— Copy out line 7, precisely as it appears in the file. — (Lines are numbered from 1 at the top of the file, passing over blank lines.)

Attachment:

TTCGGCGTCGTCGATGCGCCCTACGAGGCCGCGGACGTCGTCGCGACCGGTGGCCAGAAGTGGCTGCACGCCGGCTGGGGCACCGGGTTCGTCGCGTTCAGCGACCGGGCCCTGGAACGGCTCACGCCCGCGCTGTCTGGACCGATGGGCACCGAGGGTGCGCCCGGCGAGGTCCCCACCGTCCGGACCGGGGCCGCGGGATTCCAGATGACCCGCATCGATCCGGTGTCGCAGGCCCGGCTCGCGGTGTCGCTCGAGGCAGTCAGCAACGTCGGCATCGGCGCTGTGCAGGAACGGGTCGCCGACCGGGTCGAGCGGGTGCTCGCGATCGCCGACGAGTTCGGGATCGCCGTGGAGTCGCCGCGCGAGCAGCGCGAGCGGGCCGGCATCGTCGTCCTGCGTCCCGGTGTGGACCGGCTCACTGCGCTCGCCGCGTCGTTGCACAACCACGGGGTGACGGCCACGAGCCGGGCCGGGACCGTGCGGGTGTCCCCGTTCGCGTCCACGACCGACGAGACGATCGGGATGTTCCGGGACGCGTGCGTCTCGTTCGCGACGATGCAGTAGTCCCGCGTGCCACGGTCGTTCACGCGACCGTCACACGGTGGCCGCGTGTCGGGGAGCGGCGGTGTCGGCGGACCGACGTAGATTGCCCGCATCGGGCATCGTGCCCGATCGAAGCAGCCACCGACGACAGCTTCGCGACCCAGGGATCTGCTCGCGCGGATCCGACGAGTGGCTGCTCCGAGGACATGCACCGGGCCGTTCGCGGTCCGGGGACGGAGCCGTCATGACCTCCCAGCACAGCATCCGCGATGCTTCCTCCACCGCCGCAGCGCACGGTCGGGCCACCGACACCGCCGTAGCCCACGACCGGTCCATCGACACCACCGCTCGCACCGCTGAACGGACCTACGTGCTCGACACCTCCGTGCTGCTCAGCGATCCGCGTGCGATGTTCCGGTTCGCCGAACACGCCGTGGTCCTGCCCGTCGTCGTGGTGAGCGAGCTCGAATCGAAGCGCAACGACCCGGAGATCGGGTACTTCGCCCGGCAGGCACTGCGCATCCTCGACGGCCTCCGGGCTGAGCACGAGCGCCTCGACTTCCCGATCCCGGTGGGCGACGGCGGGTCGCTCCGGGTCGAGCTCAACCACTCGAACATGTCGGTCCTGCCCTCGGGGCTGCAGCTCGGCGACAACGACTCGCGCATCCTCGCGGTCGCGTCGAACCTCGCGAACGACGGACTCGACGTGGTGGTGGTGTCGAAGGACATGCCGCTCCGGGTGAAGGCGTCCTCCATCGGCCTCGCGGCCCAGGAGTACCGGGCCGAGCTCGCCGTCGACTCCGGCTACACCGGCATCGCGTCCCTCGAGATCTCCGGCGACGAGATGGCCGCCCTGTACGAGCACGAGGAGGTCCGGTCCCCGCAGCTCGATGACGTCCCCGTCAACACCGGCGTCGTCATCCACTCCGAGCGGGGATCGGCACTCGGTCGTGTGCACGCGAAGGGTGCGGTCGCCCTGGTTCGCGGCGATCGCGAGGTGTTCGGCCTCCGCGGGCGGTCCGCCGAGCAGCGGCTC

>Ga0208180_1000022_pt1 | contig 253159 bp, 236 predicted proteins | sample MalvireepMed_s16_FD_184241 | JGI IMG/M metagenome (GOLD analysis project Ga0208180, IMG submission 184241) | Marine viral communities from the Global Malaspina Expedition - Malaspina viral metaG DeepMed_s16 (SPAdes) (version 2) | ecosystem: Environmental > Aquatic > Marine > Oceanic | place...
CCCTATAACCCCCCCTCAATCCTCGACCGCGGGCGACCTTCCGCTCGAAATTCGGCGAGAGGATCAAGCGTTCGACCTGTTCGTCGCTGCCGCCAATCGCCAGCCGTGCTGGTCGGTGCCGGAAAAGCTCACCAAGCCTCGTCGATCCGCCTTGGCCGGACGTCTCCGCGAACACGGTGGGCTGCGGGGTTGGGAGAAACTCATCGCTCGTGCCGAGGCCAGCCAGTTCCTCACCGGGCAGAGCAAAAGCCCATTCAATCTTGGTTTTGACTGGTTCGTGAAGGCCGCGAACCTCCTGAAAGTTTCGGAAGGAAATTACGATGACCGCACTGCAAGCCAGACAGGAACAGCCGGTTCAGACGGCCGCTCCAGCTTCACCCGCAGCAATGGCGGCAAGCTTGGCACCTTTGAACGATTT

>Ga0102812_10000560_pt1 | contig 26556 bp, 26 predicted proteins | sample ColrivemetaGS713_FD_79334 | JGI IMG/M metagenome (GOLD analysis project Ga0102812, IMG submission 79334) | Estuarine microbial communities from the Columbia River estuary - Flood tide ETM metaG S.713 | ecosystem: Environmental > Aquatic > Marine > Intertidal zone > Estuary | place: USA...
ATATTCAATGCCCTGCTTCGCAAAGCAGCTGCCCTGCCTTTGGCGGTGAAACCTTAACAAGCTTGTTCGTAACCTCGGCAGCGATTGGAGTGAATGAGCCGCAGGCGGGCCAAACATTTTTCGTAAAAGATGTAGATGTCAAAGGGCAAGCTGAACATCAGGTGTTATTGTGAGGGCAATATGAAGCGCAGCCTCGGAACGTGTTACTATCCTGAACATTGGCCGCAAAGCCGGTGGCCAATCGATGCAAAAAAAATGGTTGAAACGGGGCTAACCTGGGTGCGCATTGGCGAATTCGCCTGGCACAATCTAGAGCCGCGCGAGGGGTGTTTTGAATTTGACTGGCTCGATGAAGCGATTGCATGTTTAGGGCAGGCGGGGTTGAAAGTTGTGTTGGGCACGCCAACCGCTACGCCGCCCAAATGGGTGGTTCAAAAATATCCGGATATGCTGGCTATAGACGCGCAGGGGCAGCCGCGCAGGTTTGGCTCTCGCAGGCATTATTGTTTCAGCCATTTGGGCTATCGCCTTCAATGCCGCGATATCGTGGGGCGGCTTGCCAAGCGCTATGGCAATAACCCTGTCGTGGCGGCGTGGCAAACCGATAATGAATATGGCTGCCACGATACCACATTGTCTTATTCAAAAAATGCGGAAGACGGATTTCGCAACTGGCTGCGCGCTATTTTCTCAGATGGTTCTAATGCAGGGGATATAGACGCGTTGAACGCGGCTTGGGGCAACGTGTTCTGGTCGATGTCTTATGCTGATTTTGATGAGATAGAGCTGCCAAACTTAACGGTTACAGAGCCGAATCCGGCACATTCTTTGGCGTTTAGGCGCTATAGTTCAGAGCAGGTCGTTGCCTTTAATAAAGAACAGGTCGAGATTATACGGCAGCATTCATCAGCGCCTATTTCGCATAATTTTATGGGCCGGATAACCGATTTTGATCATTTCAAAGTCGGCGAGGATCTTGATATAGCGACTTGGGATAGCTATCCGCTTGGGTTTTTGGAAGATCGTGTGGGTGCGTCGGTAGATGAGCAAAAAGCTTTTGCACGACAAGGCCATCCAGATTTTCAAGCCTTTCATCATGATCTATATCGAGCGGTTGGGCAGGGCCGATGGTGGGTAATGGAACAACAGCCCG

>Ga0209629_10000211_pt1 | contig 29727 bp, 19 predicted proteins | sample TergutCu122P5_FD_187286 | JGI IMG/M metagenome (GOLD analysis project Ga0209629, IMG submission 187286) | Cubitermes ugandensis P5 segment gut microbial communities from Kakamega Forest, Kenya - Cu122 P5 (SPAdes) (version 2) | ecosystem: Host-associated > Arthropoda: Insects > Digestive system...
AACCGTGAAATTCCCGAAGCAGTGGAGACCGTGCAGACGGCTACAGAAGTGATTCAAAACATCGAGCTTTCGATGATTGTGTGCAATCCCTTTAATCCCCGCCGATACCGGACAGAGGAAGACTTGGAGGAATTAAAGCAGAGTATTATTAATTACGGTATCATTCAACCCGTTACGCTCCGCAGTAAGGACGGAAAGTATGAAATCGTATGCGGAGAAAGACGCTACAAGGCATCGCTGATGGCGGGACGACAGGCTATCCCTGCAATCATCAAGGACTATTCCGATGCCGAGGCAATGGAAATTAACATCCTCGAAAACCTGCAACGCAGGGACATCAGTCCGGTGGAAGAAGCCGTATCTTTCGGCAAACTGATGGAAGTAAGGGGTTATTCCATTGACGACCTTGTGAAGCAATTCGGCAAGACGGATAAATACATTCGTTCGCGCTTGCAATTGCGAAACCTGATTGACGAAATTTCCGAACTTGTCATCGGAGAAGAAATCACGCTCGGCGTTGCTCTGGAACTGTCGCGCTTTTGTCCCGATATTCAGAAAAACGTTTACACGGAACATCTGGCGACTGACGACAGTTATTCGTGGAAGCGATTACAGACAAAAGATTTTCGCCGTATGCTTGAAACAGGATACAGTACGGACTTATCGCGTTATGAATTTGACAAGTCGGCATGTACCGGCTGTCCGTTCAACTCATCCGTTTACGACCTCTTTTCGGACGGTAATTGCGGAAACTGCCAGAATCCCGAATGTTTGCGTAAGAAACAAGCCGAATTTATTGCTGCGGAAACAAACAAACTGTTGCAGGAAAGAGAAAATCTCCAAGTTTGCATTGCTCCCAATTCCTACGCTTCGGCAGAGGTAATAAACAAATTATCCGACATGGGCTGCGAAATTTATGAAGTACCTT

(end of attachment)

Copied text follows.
AACCGTGAAATTCCCGAAGCAGTGGAGACCGTGCAGACGGCTACAGAAGTGATTCAAAACATCGAGCTTTCGATGATTGTGTGCAATCCCTTTAATCCCCGCCGATACCGGACAGAGGAAGACTTGGAGGAATTAAAGCAGAGTATTATTAATTACGGTATCATTCAACCCGTTACGCTCCGCAGTAAGGACGGAAAGTATGAAATCGTATGCGGAGAAAGACGCTACAAGGCATCGCTGATGGCGGGACGACAGGCTATCCCTGCAATCATCAAGGACTATTCCGATGCCGAGGCAATGGAAATTAACATCCTCGAAAACCTGCAACGCAGGGACATCAGTCCGGTGGAAGAAGCCGTATCTTTCGGCAAACTGATGGAAGTAAGGGGTTATTCCATTGACGACCTTGTGAAGCAATTCGGCAAGACGGATAAATACATTCGTTCGCGCTTGCAATTGCGAAACCTGATTGACGAAATTTCCGAACTTGTCATCGGAGAAGAAATCACGCTCGGCGTTGCTCTGGAACTGTCGCGCTTTTGTCCCGATATTCAGAAAAACGTTTACACGGAACATCTGGCGACTGACGACAGTTATTCGTGGAAGCGATTACAGACAAAAGATTTTCGCCGTATGCTTGAAACAGGATACAGTACGGACTTATCGCGTTATGAATTTGACAAGTCGGCATGTACCGGCTGTCCGTTCAACTCATCCGTTTACGACCTCTTTTCGGACGGTAATTGCGGAAACTGCCAGAATCCCGAATGTTTGCGTAAGAAACAAGCCGAATTTATTGCTGCGGAAACAAACAAACTGTTGCAGGAAAGAGAAAATCTCCAAGTTTGCATTGCTCCCAATTCCTACGCTTCGGCAGAGGTAATAAACAAATTATCCGACATGGGCTGCGAAATTTATGAAGTACCTT